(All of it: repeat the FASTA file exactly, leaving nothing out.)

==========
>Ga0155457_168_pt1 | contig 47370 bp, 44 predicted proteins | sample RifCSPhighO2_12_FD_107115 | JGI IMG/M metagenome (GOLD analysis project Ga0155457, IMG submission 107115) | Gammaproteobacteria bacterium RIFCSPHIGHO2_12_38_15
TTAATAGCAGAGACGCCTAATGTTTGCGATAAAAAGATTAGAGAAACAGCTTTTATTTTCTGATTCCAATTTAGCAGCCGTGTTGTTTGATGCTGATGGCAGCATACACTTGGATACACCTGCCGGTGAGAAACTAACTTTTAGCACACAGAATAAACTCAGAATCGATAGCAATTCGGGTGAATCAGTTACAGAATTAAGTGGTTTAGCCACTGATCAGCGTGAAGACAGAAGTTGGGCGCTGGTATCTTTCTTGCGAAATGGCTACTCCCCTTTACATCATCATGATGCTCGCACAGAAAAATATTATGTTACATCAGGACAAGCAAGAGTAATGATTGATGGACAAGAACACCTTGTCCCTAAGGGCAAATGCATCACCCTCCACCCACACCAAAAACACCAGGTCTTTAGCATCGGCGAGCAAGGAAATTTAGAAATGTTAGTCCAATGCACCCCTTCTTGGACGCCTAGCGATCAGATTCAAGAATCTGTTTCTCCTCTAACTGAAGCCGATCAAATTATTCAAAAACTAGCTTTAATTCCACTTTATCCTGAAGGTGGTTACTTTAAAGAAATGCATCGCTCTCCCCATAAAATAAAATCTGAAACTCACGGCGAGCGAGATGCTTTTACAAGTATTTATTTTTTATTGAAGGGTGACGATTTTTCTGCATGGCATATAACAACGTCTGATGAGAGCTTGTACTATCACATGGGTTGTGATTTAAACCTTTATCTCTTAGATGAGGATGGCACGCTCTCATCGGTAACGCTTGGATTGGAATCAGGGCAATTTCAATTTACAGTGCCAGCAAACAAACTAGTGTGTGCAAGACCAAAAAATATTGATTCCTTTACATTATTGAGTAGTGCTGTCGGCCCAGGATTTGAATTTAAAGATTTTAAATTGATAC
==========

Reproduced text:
>Ga0155457_168_pt1 | contig 47370 bp, 44 predicted proteins | sample RifCSPhighO2_12_FD_107115 | JGI IMG/M metagenome (GOLD analysis project Ga0155457, IMG submission 107115) | Gammaproteobacteria bacterium RIFCSPHIGHO2_12_38_15
TTAATAGCAGAGACGCCTAATGTTTGCGATAAAAAGATTAGAGAAACAGCTTTTATTTTCTGATTCCAATTTAGCAGCCGTGTTGTTTGATGCTGATGGCAGCATACACTTGGATACACCTGCCGGTGAGAAACTAACTTTTAGCACACAGAATAAACTCAGAATCGATAGCAATTCGGGTGAATCAGTTACAGAATTAAGTGGTTTAGCCACTGATCAGCGTGAAGACAGAAGTTGGGCGCTGGTATCTTTCTTGCGAAATGGCTACTCCCCTTTACATCATCATGATGCTCGCACAGAAAAATATTATGTTACATCAGGACAAGCAAGAGTAATGATTGATGGACAAGAACACCTTGTCCCTAAGGGCAAATGCATCACCCTCCACCCACACCAAAAACACCAGGTCTTTAGCATCGGCGAGCAAGGAAATTTAGAAATGTTAGTCCAATGCACCCCTTCTTGGACGCCTAGCGATCAGATTCAAGAATCTGTTTCTCCTCTAACTGAAGCCGATCAAATTATTCAAAAACTAGCTTTAATTCCACTTTATCCTGAAGGTGGTTACTTTAAAGAAATGCATCGCTCTCCCCATAAAATAAAATCTGAAACTCACGGCGAGCGAGATGCTTTTACAAGTATTTATTTTTTATTGAAGGGTGACGATTTTTCTGCATGGCATATAACAACGTCTGATGAGAGCTTGTACTATCACATGGGTTGTGATTTAAACCTTTATCTCTTAGATGAGGATGGCACGCTCTCATCGGTAACGCTTGGATTGGAATCAGGGCAATTTCAATTTACAGTGCCAGCAAACAAACTAGTGTGTGCAAGACCAAAAAATATTGATTCCTTTACATTATTGAGTAGTGCTGTCGGCCCAGGATTTGAATTTAAAGATTTTAAATTGATAC